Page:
It has been a long, long time since the Kentucky Wildcats knocked off the Tennessee Volunteers in Neyland Stadium. 33 years, to be exact. In 1984 a 7-3 Wildcats team, ranked 19th in the AP poll, left Knoxville after a low-scoring 17-12 victory. This game was so long ago I haven’t even been able to track down a box score. But, what I do know is this - A similar scene is set for the 2018 edition of the ‘Battle for the Beer Barrel.’
Kentucky comes in to Neyland this year with a 7-2 record, and ranked #12 per the AP (#11 per the College Football Playoff Committee). They’ve been offensively challenged of late, averaging 15 points per game since the month of September. However, this team is ranked highly for a reason. Kentucky’s defense is loaded with experience, and they’ve been able to stymie practically every team on their schedule except Georgia. This team has found ways to win, from last second heroics on the road at Missouri to more convincing wins on the road at a ranked Florida team and at home against a ranked Mississippi State.
Offensively, the key to their success is standout running back Benny Snell Jr. He is a workhorse, a touchdown machine who averages over 5 yards per carry throughout his collegiate career. Getting the ball into the hands of Snell is, obviously, a priority for Kentucky (with the exception of overtime against Texas A&M, which...I still can’t explain).
At times they’ll get too carried away with feeding Snell the ball. One of the ways that I think they do this is actually with their use of the Wildcat formation. Snell isn’t a threat to pass the ball, which is needed to keep a defense honest. Because a pass is such a low probability from this look defenses have packed the box full when facing this formation.
As a result Kentucky hasn’t been able to find much room to run from the Wildcat formation recently. Tennessee can expect to see Snell getting the ball on a gap-scheme run from this formation, and can adjust accordingly.
What will be more difficult to stop, however, will be the numerous Unbalanced formations that Kentucky likes to employ. Unbalanced looks are a favorite of Eddie Gran’s (who holds the ridiculous title of ‘assistant head coach of the offense’ rather than simply ‘offensive coordinator’).
Here is an example from the Florida game.
As you can see, the player circled in blue is being ‘covered up’ on the line of scrimmage by the player circled in yellow. Therefore, the player in yellow is an eligible receiver, but the player circled in blue is not. Although the player circled in blue looks like a receiver he cannot legally receive a pass and he cannot go downfield farther than 3 yards prior to a forward pass being thrown.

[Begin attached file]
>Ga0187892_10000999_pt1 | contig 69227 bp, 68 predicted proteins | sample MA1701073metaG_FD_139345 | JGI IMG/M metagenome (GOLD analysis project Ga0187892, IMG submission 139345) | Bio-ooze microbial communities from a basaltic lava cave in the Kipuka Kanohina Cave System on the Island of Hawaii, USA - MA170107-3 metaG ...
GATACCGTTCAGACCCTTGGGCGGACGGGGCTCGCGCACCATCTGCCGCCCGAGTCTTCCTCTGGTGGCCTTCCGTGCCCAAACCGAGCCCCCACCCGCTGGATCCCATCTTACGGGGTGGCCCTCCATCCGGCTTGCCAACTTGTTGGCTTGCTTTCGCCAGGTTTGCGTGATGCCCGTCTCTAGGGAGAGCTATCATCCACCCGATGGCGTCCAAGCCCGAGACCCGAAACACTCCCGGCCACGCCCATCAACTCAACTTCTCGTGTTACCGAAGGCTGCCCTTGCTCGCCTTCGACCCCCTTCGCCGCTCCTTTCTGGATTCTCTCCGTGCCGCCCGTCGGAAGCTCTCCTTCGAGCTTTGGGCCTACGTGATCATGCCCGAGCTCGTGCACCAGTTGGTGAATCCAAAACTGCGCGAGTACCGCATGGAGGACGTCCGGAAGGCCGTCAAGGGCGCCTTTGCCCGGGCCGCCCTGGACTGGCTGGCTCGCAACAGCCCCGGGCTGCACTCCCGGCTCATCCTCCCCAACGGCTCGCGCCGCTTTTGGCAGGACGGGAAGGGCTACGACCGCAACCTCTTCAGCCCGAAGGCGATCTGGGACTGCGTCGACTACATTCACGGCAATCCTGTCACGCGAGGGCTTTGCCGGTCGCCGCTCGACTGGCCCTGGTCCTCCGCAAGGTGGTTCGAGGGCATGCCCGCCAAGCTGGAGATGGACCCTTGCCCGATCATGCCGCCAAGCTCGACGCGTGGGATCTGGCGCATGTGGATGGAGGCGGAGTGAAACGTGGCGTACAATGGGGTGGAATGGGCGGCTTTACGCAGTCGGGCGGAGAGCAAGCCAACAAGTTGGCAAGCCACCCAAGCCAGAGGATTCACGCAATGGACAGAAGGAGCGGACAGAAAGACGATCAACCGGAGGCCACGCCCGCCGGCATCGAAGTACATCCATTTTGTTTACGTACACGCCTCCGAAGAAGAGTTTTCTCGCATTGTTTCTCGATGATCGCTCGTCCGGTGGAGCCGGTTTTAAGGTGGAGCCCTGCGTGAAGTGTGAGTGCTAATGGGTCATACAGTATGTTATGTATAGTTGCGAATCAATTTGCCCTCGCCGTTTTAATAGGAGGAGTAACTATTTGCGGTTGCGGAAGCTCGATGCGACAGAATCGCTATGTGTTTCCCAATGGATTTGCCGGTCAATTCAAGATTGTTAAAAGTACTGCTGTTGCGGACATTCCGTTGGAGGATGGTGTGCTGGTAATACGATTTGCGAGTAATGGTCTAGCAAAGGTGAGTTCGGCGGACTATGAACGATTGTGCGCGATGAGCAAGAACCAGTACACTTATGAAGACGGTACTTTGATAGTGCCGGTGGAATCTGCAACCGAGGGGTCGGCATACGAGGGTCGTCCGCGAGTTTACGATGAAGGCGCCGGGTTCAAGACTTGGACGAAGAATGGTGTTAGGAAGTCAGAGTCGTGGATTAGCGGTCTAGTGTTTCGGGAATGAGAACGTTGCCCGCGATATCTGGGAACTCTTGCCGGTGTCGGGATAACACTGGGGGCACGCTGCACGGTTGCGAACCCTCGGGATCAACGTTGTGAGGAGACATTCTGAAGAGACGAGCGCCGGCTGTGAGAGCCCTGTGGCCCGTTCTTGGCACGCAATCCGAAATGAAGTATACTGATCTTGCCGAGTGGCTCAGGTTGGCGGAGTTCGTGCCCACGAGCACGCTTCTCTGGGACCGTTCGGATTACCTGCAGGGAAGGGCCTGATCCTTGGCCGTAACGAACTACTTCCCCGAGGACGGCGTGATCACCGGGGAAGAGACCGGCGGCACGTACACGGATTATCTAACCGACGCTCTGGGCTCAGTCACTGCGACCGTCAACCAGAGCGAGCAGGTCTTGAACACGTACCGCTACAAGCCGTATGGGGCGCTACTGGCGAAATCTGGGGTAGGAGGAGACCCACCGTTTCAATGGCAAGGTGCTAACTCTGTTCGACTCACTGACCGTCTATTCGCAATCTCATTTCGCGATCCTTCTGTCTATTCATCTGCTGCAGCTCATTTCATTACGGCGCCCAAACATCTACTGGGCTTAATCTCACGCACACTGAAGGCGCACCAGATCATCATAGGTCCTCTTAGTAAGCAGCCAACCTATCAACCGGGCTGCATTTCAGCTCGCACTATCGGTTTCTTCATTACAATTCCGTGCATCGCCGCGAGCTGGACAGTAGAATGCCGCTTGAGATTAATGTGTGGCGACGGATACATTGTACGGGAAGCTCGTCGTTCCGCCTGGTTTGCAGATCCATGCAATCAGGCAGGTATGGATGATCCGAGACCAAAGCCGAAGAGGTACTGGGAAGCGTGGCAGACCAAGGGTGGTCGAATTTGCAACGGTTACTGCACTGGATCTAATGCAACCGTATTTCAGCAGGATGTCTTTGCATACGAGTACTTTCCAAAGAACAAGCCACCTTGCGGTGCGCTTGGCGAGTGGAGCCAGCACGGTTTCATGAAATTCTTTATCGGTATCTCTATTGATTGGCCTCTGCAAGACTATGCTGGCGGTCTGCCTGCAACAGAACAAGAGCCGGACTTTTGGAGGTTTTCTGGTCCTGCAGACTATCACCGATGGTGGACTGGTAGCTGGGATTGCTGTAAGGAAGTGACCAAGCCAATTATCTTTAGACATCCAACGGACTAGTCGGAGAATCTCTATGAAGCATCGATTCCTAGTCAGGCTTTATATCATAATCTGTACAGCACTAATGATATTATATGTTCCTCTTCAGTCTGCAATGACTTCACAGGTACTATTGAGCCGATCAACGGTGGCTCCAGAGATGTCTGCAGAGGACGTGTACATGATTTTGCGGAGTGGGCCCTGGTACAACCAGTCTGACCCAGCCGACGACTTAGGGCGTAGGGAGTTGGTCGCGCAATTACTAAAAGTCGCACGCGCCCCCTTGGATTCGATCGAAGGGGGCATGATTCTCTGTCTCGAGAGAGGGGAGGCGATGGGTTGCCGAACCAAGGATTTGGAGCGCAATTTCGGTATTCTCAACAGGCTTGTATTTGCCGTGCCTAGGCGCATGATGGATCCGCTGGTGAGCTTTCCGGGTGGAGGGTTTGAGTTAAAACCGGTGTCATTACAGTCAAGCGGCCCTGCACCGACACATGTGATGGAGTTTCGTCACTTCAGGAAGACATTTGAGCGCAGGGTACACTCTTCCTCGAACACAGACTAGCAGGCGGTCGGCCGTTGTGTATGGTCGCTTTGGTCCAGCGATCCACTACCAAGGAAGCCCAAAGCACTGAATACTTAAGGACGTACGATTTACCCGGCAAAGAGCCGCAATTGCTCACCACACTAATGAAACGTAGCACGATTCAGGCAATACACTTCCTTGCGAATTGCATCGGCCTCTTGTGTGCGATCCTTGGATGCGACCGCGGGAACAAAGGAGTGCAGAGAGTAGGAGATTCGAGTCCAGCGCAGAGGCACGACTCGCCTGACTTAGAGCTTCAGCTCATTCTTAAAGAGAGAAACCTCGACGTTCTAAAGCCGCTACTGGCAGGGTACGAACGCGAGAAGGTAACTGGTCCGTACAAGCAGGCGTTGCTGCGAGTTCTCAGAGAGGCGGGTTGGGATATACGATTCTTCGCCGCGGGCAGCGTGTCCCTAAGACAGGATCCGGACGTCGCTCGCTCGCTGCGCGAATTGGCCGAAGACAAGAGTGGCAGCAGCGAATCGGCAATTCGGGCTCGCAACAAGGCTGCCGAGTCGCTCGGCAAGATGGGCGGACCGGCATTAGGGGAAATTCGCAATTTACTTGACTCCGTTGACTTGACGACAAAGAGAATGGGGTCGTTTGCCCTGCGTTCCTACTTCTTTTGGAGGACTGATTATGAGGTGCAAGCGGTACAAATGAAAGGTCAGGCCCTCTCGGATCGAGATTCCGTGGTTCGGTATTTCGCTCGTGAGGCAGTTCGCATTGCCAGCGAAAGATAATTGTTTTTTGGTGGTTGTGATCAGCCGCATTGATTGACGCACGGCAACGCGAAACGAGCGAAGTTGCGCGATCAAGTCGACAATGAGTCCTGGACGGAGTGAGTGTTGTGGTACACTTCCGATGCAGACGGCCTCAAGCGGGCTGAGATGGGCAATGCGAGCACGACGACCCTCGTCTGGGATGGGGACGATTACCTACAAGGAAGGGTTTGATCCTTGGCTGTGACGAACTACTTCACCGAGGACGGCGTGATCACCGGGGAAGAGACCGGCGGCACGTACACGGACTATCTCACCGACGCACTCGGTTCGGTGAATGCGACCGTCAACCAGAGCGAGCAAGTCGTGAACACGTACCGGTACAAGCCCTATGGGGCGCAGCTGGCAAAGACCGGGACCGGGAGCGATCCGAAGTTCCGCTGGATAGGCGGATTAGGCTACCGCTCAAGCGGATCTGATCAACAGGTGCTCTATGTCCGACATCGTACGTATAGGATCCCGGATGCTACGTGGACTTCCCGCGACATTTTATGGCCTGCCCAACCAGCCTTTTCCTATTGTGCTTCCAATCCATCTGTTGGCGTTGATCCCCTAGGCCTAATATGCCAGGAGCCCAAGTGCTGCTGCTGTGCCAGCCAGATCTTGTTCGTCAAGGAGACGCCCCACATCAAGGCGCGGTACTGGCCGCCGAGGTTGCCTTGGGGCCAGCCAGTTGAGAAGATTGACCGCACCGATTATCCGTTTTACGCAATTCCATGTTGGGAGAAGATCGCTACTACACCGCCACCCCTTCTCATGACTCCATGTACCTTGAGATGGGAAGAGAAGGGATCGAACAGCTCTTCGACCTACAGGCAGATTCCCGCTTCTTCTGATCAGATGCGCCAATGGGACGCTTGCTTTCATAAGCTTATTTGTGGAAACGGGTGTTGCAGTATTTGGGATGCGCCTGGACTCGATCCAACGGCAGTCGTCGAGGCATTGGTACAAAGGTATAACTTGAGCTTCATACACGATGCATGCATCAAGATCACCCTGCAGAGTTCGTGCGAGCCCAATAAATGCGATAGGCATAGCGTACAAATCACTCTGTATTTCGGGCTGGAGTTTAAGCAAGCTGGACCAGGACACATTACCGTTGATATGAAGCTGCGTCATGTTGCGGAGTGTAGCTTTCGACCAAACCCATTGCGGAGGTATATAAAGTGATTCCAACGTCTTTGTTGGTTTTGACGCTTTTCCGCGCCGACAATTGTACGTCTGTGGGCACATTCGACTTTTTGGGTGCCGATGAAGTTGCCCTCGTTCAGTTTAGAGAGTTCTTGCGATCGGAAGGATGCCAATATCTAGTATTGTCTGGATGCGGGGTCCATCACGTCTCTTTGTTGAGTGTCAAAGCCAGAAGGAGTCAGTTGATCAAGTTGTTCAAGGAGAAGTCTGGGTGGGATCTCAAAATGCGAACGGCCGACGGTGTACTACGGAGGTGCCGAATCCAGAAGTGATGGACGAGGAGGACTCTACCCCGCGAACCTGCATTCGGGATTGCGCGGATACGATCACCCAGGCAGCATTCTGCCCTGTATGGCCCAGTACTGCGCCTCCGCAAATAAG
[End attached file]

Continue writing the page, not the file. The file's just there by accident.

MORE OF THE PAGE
Kentucky has quite the catalog of unbalanced formations, and the Vols’ will need to be able to recognize which players are and are not eligible as receivers on each one. I expect this to be a challenge for Tennessee considering the youth at cornerback and the injury concerns at safety. Quarterback Terry Wilson and receiver Lynn Bowden Jr. are waiting to take advantage of any confusion.
On top of finding Bowden within the unbalanced looks,taking him away in the passing game will be just as critical. Bowden is by far Wilson’s favorite target. He has more than twice as many catches as the next closest receiver on the team. The more you watch Kentucky the easier it is to see why. He has speed to burn defenders deep and elusiveness to turn a short catch into a big gain. Here is an additional example of Wilson finding Bowden (this time from a balanced, trips formation that looks similar to the previous GIF).
If Tennessee is able to take away Snell in the running game and Bowden in the passing game there is still one problem remaining. Terry Wilson using his legs. Wilson presents a threat scrambling that Tennessee hasn’t seen all year. Sure, they have faced mobile players like Will Grier or Tua Tagovailoa. But, they haven’t seen a true dual-threat quarterback of Wilson’s caliber. As recently as two weeks ago he led the SEC in yards from scrambling (I imagine this hasn’t changed, but I haven’t been able to locate any official stats to back that up). Kentucky is also not afraid to use him on designed runs.
The Vols’ will have their work cut out for them Saturday afternoon. Here are the aspects of the game that I am most intrigued by:
- How do the Vols’ adjust to the unbalanced looks?
- Which player(s) will be tasked with defending Bowden? Will it be one of the true freshman (assuming they are not ejected on poor targeting calls), or will we use a veteran like Baylen Buchanan?
- If Tennessee can’t slow down Kentucky, will the Wildcats do us some favors (i.e. running Wildcat formation and letting the Vols sell-out to stop the run)?
As I predicted over in the Rocky Top Talk Staff Predictions post I think Kentucky will win this one by about a touchdown. Having read a little bit more about their offense, what are your thoughts? Let us know in the comments below or reach out over on Twitter!